In once peaceful farmland in northern Iraq, men showed us what they say is a mass grave. Eyewitnesses told us ISIS killed at least 50 Yazidi men at the site. Though we cannot verify what's buried under the mound of earth, they told us the men were shot one by one, and their shallow grave covered in dirt.
Naif Ibrahim Hoda knew the men - he told me they were all from his village. He believes his uncle and two cousins lie dead beneath the soil.
Hoda told me he survived because he had left in the early morning before ISIS arrived. Later on, they blocked the road and everyone else was captured, according to Hoda.
The Yazidis were hounded from their homes by ISIS in August, fleeing to nearby Mount Sinjar where they faced starvation. It's thought thousands of Yazidi women were kidnapped and enslaved by the extremists.
They can't give the bodies here a proper burial, because the front line is just a few hundred yards away, and ISIS still holds the next village.
Kurdish fighters - known as the peshmerga - are slowly clawing back territory from ISIS. They believe they can defeat the extremists, and prevent more massacres. But they're outgunned by the militants - and frustrated with their American allies.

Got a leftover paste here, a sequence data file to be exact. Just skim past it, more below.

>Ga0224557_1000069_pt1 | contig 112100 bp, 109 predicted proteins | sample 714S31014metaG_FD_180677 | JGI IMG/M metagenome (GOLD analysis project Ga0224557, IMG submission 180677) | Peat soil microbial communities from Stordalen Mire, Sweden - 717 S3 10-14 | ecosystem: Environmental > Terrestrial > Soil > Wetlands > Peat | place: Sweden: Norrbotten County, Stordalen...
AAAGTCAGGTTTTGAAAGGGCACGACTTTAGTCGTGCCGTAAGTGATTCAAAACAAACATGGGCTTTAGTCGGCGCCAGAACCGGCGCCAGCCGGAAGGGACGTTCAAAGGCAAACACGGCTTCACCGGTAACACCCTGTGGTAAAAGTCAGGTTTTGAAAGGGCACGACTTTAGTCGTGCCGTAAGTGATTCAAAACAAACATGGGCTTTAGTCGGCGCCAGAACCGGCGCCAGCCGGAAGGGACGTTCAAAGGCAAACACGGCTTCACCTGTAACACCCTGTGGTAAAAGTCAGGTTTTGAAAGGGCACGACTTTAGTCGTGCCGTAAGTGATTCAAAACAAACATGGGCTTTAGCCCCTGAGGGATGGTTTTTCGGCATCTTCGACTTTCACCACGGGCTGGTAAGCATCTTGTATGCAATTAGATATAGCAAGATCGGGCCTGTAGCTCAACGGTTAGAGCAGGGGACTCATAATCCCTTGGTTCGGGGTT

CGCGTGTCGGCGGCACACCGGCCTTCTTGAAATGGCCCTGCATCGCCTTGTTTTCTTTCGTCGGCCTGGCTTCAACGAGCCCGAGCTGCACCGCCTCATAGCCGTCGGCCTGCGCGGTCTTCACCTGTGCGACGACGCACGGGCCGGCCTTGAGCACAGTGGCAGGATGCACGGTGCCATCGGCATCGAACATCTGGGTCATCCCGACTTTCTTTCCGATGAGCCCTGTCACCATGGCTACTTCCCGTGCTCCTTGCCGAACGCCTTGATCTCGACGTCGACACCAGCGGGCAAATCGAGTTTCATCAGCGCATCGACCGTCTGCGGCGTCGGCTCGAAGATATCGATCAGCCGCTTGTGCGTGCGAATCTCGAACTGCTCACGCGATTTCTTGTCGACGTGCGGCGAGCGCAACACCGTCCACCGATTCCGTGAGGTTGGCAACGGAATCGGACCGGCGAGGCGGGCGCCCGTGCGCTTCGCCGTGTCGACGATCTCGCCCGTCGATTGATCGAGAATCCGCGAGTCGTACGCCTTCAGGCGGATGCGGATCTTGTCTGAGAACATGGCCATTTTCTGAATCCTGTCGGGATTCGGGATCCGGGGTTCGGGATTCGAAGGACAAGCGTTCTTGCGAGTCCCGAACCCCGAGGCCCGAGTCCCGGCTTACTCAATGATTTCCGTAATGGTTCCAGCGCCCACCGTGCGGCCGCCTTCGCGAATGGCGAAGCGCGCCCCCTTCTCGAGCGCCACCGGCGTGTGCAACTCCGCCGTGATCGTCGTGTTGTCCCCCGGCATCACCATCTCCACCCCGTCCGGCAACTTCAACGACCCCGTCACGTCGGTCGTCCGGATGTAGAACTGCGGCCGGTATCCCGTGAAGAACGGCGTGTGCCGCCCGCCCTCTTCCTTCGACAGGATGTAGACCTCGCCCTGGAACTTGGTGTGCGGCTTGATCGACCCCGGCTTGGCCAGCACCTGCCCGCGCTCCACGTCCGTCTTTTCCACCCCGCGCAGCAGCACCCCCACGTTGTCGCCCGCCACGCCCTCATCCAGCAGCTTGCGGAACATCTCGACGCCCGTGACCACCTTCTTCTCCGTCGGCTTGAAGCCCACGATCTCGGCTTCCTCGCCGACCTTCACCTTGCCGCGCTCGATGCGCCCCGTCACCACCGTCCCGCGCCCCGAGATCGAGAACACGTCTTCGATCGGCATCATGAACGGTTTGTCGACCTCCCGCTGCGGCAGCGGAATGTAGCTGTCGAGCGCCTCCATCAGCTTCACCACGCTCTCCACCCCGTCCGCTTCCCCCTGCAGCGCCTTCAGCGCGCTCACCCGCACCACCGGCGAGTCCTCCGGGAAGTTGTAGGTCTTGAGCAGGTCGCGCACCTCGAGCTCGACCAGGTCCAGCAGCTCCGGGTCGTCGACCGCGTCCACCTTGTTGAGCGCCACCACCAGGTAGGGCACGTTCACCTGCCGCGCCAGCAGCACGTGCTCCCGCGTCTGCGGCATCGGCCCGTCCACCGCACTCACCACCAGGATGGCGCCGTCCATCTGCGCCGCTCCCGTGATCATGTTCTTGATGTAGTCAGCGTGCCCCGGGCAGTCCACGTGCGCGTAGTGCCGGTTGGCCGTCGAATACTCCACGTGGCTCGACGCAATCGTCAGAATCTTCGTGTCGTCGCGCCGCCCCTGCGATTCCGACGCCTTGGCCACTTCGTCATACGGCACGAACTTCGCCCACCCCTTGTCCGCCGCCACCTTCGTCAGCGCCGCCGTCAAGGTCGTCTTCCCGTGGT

"We have lost more than 1,000 peshmergas, and somewhere around 5,000 have been wounded," said Kurdish National Security Adviser Masrour Barzani.
Barzani told us 70 percent of those deaths were caused by car and roadside bombs - and many of them could have been prevented if his men had armored vehicles. They've asked Washington for several hundred and have been given just 25.
"Of course they all praise the peshmergas and thank us, but that is not enough," said Barzani. "We need the equipment."
"What do you say to the families of those men who have died?" I asked him.
"These are our heroes, and we need to protect these heroes, and I think they're the heroes of the free world, and it's the responsibility of the international community to protect them."
President Obama is expected to go to Congress this week to ask for new authorization for the use of military force against ISIS. The authorization is expected to set a limit on the length of the conflict - and will surely spark a debate on whether U.S. ground troops should be deployed.